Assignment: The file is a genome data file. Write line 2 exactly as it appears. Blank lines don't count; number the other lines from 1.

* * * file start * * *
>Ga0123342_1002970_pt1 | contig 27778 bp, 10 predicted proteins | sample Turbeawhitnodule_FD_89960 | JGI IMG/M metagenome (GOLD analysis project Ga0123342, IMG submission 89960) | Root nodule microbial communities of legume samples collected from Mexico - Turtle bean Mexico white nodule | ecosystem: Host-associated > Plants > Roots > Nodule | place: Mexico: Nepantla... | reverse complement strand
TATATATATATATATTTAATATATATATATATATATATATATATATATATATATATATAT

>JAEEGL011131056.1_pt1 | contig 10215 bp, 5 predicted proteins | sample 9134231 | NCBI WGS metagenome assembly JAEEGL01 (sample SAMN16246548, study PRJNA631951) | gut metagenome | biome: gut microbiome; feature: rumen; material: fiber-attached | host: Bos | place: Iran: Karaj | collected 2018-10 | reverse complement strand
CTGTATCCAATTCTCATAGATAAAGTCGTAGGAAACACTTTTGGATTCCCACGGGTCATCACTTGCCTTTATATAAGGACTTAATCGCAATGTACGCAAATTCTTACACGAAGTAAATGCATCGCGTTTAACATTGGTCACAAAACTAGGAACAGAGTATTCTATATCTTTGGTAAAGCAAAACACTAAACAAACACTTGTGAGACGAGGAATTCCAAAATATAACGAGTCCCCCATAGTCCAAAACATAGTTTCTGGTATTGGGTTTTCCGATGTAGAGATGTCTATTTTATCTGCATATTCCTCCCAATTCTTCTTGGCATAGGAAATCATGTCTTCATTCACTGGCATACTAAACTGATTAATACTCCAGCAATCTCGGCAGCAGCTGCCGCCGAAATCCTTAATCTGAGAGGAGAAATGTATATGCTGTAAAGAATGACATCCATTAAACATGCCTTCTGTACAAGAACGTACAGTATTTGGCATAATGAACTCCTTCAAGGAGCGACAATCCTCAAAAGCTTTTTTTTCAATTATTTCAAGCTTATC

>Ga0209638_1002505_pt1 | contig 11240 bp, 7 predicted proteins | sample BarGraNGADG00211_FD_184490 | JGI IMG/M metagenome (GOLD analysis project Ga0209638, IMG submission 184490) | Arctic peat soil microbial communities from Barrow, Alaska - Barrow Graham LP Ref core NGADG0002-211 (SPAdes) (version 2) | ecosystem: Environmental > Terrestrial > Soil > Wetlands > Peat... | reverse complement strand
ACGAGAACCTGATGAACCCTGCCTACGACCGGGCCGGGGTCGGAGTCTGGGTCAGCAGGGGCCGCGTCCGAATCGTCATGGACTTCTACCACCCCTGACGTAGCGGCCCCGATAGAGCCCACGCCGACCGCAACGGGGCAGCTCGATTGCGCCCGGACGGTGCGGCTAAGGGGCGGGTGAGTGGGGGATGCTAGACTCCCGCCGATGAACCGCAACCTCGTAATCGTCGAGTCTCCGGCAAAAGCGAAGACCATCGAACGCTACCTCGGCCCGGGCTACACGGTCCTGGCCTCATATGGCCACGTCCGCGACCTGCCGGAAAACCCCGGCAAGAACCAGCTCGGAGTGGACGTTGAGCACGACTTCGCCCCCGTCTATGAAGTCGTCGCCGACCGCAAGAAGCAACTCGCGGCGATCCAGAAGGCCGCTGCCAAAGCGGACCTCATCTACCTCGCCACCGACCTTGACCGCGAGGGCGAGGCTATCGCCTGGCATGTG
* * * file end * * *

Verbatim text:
TATATATATATATATTTAATATATATATATATATATATATATATATATATATATATATAT